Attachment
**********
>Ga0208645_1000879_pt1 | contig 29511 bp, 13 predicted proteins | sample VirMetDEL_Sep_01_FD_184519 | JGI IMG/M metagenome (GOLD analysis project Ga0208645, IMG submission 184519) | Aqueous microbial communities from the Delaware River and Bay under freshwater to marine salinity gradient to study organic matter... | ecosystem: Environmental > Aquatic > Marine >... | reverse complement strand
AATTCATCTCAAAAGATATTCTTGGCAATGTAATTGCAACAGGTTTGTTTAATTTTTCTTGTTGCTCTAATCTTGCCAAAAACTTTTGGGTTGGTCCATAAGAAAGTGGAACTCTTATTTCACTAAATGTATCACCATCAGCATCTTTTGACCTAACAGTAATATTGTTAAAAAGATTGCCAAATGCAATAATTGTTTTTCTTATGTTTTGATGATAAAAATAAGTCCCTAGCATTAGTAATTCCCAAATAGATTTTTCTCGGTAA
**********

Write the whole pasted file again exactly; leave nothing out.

>Ga0208645_1000879_pt1 | contig 29511 bp, 13 predicted proteins | sample VirMetDEL_Sep_01_FD_184519 | JGI IMG/M metagenome (GOLD analysis project Ga0208645, IMG submission 184519) | Aqueous microbial communities from the Delaware River and Bay under freshwater to marine salinity gradient to study organic matter... | ecosystem: Environmental > Aquatic > Marine >... | reverse complement strand
AATTCATCTCAAAAGATATTCTTGGCAATGTAATTGCAACAGGTTTGTTTAATTTTTCTTGTTGCTCTAATCTTGCCAAAAACTTTTGGGTTGGTCCATAAGAAAGTGGAACTCTTATTTCACTAAATGTATCACCATCAGCATCTTTTGACCTAACAGTAATATTGTTAAAAAGATTGCCAAATGCAATAATTGTTTTTCTTATGTTTTGATGATAAAAATAAGTCCCTAGCATTAGTAATTCCCAAATAGATTTTTCTCGGTAA